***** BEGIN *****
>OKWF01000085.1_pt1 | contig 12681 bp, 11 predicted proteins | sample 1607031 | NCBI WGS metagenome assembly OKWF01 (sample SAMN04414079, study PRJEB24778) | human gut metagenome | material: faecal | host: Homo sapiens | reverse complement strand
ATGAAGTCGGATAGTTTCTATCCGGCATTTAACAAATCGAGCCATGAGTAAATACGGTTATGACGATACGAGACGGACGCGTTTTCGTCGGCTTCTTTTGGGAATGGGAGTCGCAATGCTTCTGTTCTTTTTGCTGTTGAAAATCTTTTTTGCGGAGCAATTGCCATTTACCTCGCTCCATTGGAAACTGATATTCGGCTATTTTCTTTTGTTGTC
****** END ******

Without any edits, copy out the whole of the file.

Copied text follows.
>OKWF01000085.1_pt1 | contig 12681 bp, 11 predicted proteins | sample 1607031 | NCBI WGS metagenome assembly OKWF01 (sample SAMN04414079, study PRJEB24778) | human gut metagenome | material: faecal | host: Homo sapiens | reverse complement strand
ATGAAGTCGGATAGTTTCTATCCGGCATTTAACAAATCGAGCCATGAGTAAATACGGTTATGACGATACGAGACGGACGCGTTTTCGTCGGCTTCTTTTGGGAATGGGAGTCGCAATGCTTCTGTTCTTTTTGCTGTTGAAAATCTTTTTTGCGGAGCAATTGCCATTTACCTCGCTCCATTGGAAACTGATATTCGGCTATTTTCTTTTGTTGTC